Monday Morning Message 4.11.22 A Face That Looks Like Mine.

Posted 2022-04-11 9:56am

It has taken 232 years and 115 prior appointments for a Black woman to be selected to serve on the Supreme Court of the United States. But we’ve made it. We’ve made it. All of us.” Justice Designate Ketanji Brown Jackson

“ I’m crying happy tears because for the first time, I can look at the highest court in the country — a country I would give my life for — and see a face that looks like mine.” – 2L Stephanie Goggans, A Face That Looks Like Mine, New York Times, April 7, 2022

"She deserves this, she's worked for this, and it re-enforces this concept that if you work hard and you commit and you endure… you can rise." - 2L Stephanie Goggans, TV 3 WKYC, Cleveland Law Students See Ketanji Brown Jackson Opening Doors For Future

“We keep crossing hurdles and crossing hurdles and I think that should be a celebration for all. Not just for women and not just for women of color.” Ohio Supreme Court Justice Melody Stewart ’88 , Interview, Channel 19 WOIO TV, April 8, 2022

“As a young law student, April Cherry was the first black law professor I had ever seen in person. Meeting her impacted me in immeasurable ways and directed the trajectory of my legal career. The adage is true: representation matters. Brown Jackson’s confirmation to the Supreme Court will certainly inspire little Black girls and women all over the world, but it will also all inspire a generation who will witness the reward of hard work and a steadfast commitment to justice and equality.” – Dean Designate Nicky Boothe, University of Illinois Chicago School of Law, Orlando Sentinel, March 18, 2022

The U.S. Senate voted 53-47 on Thursday, April 7, 2022 to confirm U.S. Circuit Judge Ketanji Brown Jackson to the U.S. Supreme Court. Judge Jackson will become the first Black woman on the Supreme Court and the only justice with experience as a public defender. https://www.whitehouse.gov/kbj/

Judge Jackson, whose parents attended segregated schools, graduated from Harvard College and Harvard Law School, and went on to clerk for Justice Stephen Breyer during the 1999-2000 Supreme Court term.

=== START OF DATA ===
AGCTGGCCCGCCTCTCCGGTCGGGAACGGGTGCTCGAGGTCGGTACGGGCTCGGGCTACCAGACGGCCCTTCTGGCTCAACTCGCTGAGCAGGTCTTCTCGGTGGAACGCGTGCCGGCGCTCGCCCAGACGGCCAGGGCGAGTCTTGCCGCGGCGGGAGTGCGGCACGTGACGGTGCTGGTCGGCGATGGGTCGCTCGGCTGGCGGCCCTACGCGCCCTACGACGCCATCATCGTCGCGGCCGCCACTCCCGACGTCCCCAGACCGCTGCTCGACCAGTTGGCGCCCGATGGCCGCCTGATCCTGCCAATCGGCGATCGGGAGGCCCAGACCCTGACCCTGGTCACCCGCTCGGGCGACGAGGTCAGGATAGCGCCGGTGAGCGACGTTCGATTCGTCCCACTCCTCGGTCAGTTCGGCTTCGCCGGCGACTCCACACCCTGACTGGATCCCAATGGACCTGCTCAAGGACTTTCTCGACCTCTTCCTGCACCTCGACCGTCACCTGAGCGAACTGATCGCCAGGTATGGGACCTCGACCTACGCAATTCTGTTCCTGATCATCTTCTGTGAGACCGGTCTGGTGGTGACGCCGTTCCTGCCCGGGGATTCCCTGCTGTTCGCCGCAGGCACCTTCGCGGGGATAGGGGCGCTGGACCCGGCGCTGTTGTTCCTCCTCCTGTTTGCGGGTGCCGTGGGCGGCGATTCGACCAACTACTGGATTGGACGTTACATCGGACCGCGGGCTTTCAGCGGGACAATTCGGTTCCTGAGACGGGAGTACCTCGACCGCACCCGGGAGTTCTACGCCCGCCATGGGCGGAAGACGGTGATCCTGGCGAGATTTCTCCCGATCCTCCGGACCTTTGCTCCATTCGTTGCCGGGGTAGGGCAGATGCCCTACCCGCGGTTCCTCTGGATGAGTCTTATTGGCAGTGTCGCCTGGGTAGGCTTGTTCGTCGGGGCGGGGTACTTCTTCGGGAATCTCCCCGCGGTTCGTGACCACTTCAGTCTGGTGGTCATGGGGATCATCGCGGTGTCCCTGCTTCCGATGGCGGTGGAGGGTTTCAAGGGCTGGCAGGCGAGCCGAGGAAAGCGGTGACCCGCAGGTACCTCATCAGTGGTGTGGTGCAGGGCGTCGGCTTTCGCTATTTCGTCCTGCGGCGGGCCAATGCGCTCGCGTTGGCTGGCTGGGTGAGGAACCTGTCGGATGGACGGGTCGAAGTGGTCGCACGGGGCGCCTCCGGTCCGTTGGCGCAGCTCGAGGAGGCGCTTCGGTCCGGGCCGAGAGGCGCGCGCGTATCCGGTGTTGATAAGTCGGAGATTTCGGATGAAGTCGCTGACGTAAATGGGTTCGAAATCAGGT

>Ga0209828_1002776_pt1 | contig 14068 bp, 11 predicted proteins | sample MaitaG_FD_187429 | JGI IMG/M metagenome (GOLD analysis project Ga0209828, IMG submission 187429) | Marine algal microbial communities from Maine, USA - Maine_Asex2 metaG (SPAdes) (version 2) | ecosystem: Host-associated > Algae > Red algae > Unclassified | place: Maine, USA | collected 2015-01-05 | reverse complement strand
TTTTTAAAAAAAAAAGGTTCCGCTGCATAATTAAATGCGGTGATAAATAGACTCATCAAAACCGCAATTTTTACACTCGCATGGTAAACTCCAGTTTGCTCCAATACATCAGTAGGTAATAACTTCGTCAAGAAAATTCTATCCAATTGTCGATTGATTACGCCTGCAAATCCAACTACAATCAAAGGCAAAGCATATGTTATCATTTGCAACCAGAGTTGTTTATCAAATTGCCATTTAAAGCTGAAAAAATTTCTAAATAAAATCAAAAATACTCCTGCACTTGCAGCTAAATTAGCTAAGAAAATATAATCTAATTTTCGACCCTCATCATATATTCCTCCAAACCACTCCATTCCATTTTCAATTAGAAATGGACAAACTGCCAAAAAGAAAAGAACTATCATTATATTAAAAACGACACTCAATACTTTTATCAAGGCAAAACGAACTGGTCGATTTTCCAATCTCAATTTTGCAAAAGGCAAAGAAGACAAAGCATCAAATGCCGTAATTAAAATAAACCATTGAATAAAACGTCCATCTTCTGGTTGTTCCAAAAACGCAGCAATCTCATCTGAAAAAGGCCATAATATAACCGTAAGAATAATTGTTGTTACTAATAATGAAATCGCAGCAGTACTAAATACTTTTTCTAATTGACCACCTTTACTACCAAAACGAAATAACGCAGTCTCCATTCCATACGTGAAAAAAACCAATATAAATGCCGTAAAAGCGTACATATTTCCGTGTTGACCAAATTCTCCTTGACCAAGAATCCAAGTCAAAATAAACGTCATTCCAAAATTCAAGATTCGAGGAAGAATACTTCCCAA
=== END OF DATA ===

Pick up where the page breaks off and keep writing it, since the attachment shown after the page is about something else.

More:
This is a historic moment for celebration, but it also highlights that we still have a long way to go. Only 4.7 percent of lawyers are Black and just 70 Black women have ever served as a federal judge, representing fewer than 2 percent of all such judges.

Her confirmation also is a reminder that our law school has a long history of firsts. We have opened doors, shattered ceilings, and charted new paths. Below are some examples.

  • First woman Municipal Judge in the nation- Judge Mary Grossman ’12
  • First Black woman to serve as a Judge in Ohio- Judge Lillian Burke ’51
  • First woman to serve as a Judge on a Federal District Court in Ohio – Judge Ann Aldrich – former C|M|LAW Professor
  • First Black woman to serve as a Judge on a State Appeals Court in Ohio – Judge Patricia Blackmon75
  • First woman to serve as Chief Justice of the Ohio Supreme Court- Chief Justice Maureen O’Connor ‘80
  • First Black woman to serve as a Judge on a Federal District Court in Ohio- Judge Benita Pearson ‘95
  • First Black woman elected as a Justice on the Ohio Supreme Court - Judge Melody Stewart ‘88
  • First Black woman to serve as Judge of the Cleveland Municipal Housing Court - Judge W. Moná Scott ’02

Each of these extraordinary women knew that if you want something you’ve never had, you must be willing to do something you’ve never done.

They inspire all of us.

Stay safe. Stay healthy. Stay Committed to Living Justice.

Have a great day. Have a great week.

My best,

Lee

Lee Fisher
Dean, Cleveland-Marshall College of Law
| Cleveland State University
Joseph C. Hostetler-BakerHostetler Chair in Law

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